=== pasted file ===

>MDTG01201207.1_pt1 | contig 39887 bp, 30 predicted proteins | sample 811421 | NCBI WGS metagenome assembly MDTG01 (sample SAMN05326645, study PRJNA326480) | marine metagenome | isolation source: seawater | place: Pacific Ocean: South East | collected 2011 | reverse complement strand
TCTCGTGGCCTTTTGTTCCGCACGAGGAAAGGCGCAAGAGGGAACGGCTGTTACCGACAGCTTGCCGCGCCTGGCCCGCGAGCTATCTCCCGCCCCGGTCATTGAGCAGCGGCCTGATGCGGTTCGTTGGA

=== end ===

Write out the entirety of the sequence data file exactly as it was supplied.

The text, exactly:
>MDTG01201207.1_pt1 | contig 39887 bp, 30 predicted proteins | sample 811421 | NCBI WGS metagenome assembly MDTG01 (sample SAMN05326645, study PRJNA326480) | marine metagenome | isolation source: seawater | place: Pacific Ocean: South East | collected 2011 | reverse complement strand
TCTCGTGGCCTTTTGTTCCGCACGAGGAAAGGCGCAAGAGGGAACGGCTGTTACCGACAGCTTGCCGCGCCTGGCCCGCGAGCTATCTCCCGCCCCGGTCATTGAGCAGCGGCCTGATGCGGTTCGTTGGA